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Gordon students fete Mardi Gras with beads, King Cake

KINGSTON — Students at Gordon Elementary School put on their Mardi Gras party hats, or rather, paper crowns, Tuesday as Kingston resident Wendy Tweten and her mother Lillian Asher turned Donna Faulk’s second-grade class room into a replica of downtown New Orleans.

With hands flailing in the air, the kids jumped and screamed, “Throw me something!” as Tweten produced an arm full of authentic Mardi Gras beads, reminiscent of the craze that fills the party capital of the United States every year Feb. 18-28.

“Did you know that if you lived in New Orleans, you wouldn’t be in school today because (Mardi Gras) is a holiday?” Tweten asked the class. “And it’s not just today, they celebrate a lot.”

Wearing traditional Mardi Gras apparel, Tweten and Asher — the latter who was driven out of New Orleans by Hurricane Katrina while visiting — described to the restless crowd how the celebration in New Orleans is an extensive endeavor spanning over several days.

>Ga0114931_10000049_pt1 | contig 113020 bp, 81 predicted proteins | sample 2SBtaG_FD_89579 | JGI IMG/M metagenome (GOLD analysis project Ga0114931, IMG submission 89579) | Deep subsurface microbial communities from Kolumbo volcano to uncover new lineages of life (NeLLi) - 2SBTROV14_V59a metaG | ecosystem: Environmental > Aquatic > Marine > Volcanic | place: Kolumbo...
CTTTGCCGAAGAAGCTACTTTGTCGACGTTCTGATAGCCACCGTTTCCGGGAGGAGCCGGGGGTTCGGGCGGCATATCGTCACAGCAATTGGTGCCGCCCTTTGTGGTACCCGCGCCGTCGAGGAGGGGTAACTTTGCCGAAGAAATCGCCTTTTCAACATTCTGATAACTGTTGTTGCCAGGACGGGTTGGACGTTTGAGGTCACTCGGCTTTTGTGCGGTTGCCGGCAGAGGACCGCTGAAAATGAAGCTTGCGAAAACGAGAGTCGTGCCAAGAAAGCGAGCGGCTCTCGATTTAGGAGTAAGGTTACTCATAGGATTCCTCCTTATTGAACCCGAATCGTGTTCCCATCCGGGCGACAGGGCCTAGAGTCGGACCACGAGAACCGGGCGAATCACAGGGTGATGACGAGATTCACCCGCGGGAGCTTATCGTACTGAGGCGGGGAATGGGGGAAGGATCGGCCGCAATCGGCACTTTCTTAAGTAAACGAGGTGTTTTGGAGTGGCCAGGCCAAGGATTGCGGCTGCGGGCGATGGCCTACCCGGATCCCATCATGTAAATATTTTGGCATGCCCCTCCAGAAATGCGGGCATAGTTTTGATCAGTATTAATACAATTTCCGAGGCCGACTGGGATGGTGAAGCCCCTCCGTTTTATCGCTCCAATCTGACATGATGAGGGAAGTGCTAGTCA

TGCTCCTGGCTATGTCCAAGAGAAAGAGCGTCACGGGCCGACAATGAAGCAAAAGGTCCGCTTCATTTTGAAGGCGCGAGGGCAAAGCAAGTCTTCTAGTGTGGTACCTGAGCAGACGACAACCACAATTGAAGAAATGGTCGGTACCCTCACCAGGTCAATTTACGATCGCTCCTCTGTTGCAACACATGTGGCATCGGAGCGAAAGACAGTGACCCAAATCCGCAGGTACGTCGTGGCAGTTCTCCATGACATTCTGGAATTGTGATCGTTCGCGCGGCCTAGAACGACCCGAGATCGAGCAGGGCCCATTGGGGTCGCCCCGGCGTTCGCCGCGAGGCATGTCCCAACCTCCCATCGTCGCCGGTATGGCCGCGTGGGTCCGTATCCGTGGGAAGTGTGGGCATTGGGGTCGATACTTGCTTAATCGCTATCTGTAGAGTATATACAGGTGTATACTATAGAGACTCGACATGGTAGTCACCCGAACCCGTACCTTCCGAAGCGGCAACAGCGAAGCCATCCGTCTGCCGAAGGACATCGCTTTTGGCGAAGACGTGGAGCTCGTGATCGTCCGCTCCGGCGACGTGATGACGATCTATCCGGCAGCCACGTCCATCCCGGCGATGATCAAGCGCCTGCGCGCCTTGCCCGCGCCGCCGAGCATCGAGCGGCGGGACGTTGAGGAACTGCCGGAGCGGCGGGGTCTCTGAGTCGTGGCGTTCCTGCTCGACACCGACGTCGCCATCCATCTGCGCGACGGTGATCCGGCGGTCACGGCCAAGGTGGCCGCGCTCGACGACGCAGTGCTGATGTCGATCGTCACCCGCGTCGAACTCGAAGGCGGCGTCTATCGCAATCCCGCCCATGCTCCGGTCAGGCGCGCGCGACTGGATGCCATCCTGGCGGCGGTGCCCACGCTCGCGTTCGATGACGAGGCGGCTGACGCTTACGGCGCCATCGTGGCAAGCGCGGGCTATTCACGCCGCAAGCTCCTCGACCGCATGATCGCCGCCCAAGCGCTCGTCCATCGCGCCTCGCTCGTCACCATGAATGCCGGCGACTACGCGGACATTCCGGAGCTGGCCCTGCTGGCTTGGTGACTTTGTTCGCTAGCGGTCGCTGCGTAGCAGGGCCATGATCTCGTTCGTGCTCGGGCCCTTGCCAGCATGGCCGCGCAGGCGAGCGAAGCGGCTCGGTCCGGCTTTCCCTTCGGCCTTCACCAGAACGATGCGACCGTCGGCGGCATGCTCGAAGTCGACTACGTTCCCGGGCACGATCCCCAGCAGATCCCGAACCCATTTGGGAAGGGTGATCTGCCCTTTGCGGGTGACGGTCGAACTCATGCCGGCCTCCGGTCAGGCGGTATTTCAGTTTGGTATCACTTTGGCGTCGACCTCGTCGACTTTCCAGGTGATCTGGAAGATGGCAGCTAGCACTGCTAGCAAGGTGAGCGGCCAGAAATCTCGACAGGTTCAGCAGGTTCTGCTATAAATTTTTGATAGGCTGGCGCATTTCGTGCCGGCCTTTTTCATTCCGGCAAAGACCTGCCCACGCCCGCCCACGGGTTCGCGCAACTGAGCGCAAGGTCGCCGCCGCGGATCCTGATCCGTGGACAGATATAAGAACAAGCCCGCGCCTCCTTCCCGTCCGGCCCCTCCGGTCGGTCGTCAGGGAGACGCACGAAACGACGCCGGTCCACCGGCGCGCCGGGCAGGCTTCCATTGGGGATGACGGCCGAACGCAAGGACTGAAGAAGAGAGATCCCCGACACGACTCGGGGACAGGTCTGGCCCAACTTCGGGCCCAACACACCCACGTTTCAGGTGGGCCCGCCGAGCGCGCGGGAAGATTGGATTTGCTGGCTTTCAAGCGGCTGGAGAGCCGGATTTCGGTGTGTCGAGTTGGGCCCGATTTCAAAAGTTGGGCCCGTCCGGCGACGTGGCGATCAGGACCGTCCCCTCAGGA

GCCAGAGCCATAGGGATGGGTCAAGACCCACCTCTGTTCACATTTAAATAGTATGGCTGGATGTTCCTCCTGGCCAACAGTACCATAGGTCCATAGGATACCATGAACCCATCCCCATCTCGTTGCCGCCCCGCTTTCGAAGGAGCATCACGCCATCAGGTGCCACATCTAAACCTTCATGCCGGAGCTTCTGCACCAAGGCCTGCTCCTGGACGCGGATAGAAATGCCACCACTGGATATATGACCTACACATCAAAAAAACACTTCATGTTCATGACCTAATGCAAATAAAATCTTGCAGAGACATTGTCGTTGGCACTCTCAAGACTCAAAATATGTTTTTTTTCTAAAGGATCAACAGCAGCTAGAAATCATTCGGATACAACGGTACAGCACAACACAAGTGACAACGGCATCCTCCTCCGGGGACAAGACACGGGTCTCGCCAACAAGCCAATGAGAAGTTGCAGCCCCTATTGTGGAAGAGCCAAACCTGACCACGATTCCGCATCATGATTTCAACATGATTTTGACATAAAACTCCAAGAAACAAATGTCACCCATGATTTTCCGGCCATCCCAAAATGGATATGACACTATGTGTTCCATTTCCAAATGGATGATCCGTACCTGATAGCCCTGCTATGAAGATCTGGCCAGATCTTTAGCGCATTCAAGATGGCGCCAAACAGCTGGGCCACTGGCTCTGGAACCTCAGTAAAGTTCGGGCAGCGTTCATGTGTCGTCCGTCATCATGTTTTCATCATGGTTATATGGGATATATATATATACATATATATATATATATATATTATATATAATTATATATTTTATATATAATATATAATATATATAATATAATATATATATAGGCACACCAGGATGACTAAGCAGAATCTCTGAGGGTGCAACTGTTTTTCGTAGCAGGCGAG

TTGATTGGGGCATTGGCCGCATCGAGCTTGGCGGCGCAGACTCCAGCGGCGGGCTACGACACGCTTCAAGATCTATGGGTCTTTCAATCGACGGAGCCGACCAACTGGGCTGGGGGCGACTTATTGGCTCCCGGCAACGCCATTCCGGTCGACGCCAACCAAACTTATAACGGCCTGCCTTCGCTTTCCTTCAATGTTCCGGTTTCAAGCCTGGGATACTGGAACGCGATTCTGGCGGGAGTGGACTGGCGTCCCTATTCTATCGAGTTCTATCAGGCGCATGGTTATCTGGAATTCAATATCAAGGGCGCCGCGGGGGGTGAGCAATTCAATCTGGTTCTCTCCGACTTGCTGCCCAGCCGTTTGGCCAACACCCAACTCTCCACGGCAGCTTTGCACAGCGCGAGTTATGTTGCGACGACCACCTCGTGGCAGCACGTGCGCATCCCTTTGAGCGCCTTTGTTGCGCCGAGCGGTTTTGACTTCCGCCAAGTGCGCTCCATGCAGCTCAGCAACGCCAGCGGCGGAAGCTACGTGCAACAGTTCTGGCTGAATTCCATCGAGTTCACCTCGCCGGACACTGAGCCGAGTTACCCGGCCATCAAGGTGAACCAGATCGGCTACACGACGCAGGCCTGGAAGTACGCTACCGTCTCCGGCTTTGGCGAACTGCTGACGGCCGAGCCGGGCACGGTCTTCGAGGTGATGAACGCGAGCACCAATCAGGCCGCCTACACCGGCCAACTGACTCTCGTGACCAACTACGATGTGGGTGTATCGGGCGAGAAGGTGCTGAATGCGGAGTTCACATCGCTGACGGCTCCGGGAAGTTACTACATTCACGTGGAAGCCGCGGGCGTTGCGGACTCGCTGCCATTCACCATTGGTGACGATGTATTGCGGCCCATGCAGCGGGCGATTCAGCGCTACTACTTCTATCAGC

They explained how people get together in groups called krewes to design floats for the parades and how the celebration is filled with feasting and parties. In addition to teaching the kids what the words Mardi Gras mean — Fat Tuesday — Tweten and Asher also described the lavish apparel that people wear during the festival, including brightly-colored outfits, crowns and beads.

But the most exciting part of the celebration for the kids was indulging in the traditional King Cake, excitedly searching for the “baby.”

“Last year, I thought I had the baby in my cake, but right when my friend Reese was about to take a big bite, the baby was in his piece!” second-grader Blake Hage said with a laugh as he designed his paper crown.

This year, it was Riley Lint and Shannon Gill who found the baby, so the two were crowned Mardi Gras king and queen of the class’ celebration.

“(Traditionally), if you find the baby, it means you have to throw the next party,” Asher told the class. She also noted that the celebration would cease Wednesday and a season of meditation would begin.

“Then you spend 40 days to reflect on yourself,” she said.

Reflecting on the celebration, Faulk’s students got the gist of what Mardi Gras is all about.

“You’re supposed to have a party and have a good time,” Kellson Arthurs said.

“And eat a lot!” Meghan Elliott added.

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